Of course, you could just completely overhaul the English spelling system, and spell ‘rice’ and ‘rize’ as ⟨rais⟩ and ⟨raiz⟩ or similar, but there are three problems with this:

  • You end up spelling the plural suffix (and the third person singular verbal suffix) as either ⟨s⟩ or ⟨z⟩ depending on the word. For example: ‘trees’ ‘treats’ ‘hears’ ‘heats’ become ⟨triz⟩ ⟨trits⟩ ⟨hirz⟩ ⟨hits⟩ or similar. This reflects the pronunciation more accurately, but reflects the morphology and meaning less accurately. The current spelling is nice in that it clearly distinguishes plural nouns and third-person singular verbs (which, when regular, always end in a single ⟨s⟩) from bare nouns and verbs (which never end in a single ⟨s⟩, but rather ⟨-ce⟩, ⟨-se⟩, ⟨-ss⟩, or ⟨-x⟩).
  • The result doesn’t look like English.
  • Anyone who grew up with this new spelling would be incapable of reading anything printed in the Before Times without taking the time to learn how things used to be spelled. This is why mild spelling reform is better than radical spelling reform.

Getting rid of ‘q’

The cluster /kw/ is spelled in English as ‘qu’. I see no reason to change this. For one thing, ‘cw’ and ‘kw’ are simply ugly and don’t look like English. ‘kw’ in particular is an assault on the eyes — seven straight lines! And more importantly, why would you mess with completely regular spelling conventions? Nobody has trouble spelling words with /kw/ in them, because they know that /kw/ is spelled ‘qu’.

Getting rid of ‘x’

The letter ‘x’ does serve a purpose — distinguishing words with an ‘-s’ suffix from those without one. Compare ‘lacks’, which has an ‘-s’ suffix, and ‘lax’, which does not. If ‘fox’ were spelled ‘focks’ or similar, it would look like plural of a noun ‘fock’. As I mentioned earlier, this ability to easily determine the morphology of words is a nice feature of English orthography.

It isn’t just the ‘-s’ suffix which has this property. The ‘-ed’ suffix does as well: if a verb ends in ‘-ed’, it is always past tense. Compare ‘tied’, ‘lied’, and ‘denied’, which all end in ‘-ed’ and are thus past tense, with ‘ride’, ‘bide’, and ‘deride’, which do not end in ‘-ed’ and are not past tense. A purely “phonetic” spelling of English (taking only pronunciation, and not morphology, into account) would flatten this difference; I would consider that a loss.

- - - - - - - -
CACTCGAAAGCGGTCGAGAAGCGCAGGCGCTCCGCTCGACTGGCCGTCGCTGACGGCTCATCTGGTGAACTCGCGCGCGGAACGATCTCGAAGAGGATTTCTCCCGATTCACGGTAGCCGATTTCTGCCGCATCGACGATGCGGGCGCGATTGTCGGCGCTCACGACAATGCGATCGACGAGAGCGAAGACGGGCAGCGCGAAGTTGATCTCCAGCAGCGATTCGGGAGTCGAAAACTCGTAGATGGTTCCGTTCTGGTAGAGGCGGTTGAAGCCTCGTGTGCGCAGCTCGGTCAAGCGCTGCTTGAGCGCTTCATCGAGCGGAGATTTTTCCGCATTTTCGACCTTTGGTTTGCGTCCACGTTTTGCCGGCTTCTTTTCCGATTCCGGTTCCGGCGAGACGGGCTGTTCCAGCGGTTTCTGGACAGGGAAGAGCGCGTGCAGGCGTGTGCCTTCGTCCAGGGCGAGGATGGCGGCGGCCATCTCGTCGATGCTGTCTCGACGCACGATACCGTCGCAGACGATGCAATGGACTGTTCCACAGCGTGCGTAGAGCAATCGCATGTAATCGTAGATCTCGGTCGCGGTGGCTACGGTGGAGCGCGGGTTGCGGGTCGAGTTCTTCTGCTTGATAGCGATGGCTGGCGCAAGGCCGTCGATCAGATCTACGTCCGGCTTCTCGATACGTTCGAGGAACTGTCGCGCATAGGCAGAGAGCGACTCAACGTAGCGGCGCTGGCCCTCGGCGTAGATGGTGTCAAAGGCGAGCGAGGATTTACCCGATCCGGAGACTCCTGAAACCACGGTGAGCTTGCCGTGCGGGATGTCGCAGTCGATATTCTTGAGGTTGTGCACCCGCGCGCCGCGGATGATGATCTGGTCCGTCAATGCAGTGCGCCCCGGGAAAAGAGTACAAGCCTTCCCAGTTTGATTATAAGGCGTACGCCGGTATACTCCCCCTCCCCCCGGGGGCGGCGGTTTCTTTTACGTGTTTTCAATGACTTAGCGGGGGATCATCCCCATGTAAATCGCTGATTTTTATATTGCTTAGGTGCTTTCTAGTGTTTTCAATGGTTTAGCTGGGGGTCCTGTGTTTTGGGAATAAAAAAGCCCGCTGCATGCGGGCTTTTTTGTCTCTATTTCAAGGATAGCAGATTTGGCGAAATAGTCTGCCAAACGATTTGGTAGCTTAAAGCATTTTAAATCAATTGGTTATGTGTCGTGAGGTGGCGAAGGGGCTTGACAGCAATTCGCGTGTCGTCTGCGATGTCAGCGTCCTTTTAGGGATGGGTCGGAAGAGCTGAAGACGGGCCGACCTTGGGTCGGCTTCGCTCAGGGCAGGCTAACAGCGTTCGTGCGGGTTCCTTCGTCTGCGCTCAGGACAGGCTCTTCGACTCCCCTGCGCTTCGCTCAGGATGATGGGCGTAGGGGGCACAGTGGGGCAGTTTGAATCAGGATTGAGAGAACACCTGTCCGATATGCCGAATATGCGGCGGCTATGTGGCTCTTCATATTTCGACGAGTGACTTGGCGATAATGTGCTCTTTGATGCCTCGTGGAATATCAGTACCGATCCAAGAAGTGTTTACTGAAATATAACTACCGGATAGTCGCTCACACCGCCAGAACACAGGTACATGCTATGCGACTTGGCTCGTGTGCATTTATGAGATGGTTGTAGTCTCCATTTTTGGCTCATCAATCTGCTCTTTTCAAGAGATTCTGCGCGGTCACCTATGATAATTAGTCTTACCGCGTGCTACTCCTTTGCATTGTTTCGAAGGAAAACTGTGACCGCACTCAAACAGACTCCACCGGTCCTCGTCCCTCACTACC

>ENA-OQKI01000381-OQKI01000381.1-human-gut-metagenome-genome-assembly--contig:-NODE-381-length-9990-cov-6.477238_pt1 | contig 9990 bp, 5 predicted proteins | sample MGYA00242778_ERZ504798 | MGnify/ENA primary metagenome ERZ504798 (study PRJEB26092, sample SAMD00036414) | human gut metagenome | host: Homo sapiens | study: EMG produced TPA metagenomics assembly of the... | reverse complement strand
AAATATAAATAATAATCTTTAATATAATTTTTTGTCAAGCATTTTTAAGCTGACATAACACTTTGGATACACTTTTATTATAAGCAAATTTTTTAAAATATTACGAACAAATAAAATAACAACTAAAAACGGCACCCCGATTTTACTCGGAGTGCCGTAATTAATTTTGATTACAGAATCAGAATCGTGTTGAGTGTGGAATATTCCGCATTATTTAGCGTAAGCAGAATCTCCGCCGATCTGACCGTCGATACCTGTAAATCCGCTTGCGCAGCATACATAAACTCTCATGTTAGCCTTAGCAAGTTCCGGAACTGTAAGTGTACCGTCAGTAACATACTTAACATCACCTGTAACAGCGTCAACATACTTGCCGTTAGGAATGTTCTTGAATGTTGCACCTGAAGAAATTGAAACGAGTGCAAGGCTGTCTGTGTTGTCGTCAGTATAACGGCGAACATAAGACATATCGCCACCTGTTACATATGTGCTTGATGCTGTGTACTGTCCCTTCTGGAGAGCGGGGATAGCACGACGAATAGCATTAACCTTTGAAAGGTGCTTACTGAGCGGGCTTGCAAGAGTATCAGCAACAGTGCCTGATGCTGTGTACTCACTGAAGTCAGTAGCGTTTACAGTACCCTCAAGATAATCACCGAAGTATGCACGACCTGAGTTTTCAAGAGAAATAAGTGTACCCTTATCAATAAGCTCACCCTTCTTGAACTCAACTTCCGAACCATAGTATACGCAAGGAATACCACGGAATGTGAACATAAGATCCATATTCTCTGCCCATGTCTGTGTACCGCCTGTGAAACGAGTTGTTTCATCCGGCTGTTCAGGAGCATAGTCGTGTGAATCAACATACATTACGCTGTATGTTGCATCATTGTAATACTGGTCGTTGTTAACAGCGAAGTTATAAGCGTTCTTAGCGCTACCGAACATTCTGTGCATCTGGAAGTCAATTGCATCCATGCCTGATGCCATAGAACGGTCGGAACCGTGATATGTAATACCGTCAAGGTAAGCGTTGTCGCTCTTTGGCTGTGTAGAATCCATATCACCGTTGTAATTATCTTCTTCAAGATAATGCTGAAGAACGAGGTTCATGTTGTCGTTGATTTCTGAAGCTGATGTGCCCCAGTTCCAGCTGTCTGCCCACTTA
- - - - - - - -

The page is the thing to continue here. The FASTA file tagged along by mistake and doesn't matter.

Suggestions for reform

Here are some changes I would approve of (some more radical than others):

  • Respelling ‘read’ (past tense) to ‘red’ to match the pronunciation and to match ‘lead’/’led’. If there is one spelling reform I care about, it’s this one.
  • More generally, respelling ‘lead’ (the metal), ‘dead’, ‘instead’, ‘bread’, ‘head’, etc. to ‘led’, ‘ded’, ‘insted’, ‘bred’, ‘hed’, etc.
  • Anglicizing the spelling of certain French-origin words, e.g. respelling ‘plaque’ as ‘plack’.
  • Replacing ‘-ible’ with ‘-able’.
  • Replacing ‘-or’ and ‘-ar’ (as in ‘sailor’, ‘actor’, ‘liar’, ‘beggar’) with ‘-er’.
  • Replacing ‘-ent’, ‘-ence’ with ‘-ant’, ‘-ance’, unless preceded by a soft ‘c’ or ‘g’. (So ‘deterrent’, ‘dependent’, ‘rodent’ become ‘deterrant’, ‘dependant’, ‘rodant’, but ‘complacent’ and ‘agent’ are left alone.) Note that ‘-ment’ is a separate suffix and should be left alone.
  • Respelling ‘debt’, ‘doubt’, ‘subtle’ to ‘det’, ‘dout’, ‘suttle’.
  • Respelling ‘heart’, ‘hearth’ to ‘hart’, ‘harth’. Respelling ‘earth’, ‘earn’, etc. to ‘erth’, ‘ern’, etc.
  • Potentially, respelling ‘-ow’ to ‘-oe’ when applicable, resulting in ‘groe’, ‘toe’ (from ‘tow’), ‘loe’, ‘roe’, ‘stoe’, ‘croe’, ‘noe’ (from ‘know’), ‘bloe’, and so on. For verbs with irregular past tenses ending in ‘-ew’, this could be respelled to ‘-ue’ to match more closely the spelling of the present tense, resulting in ‘grue’, ‘nue’, ‘blue’ as past tenses of ‘groe’, ‘noe’, ‘bloe’.
  • Respelling words ending in ‘-mb’, resulting in ‘lim’, ‘clime’, ‘lam’, ‘toom’, ‘coam’, ‘num’, ‘dum’, ‘thum’, ‘plummer’, and so on.
  • Replacing ‘kn’ and ‘gn’ with ‘n’, resulting in ‘nife’, ‘nee’, ‘naw’, ‘nat’, etc.
  • Doing something about ‘-ough’, of course. I’m thinking ‘coff’, ‘ruff’, ‘tho’, ‘doe’, ‘bow’, ‘thru’. Words ending in ‘-ought’ should be respelled to ‘-aught’. In my opinion, ‘-aught’, ‘-igh(t)’, and ‘-eigh(t)’ should be left alone, but ‘straight’ should be respelled to ‘strait’. ‘Laugh’ should be respelled to ‘laff’, since it doesn’t match the pronunciation in ‘-aught’.
  • Replacing ‘st’ with ‘ss’ when the ‘t’ is silent, resulting in ‘glissen’, ‘lissen’, ‘cassle’.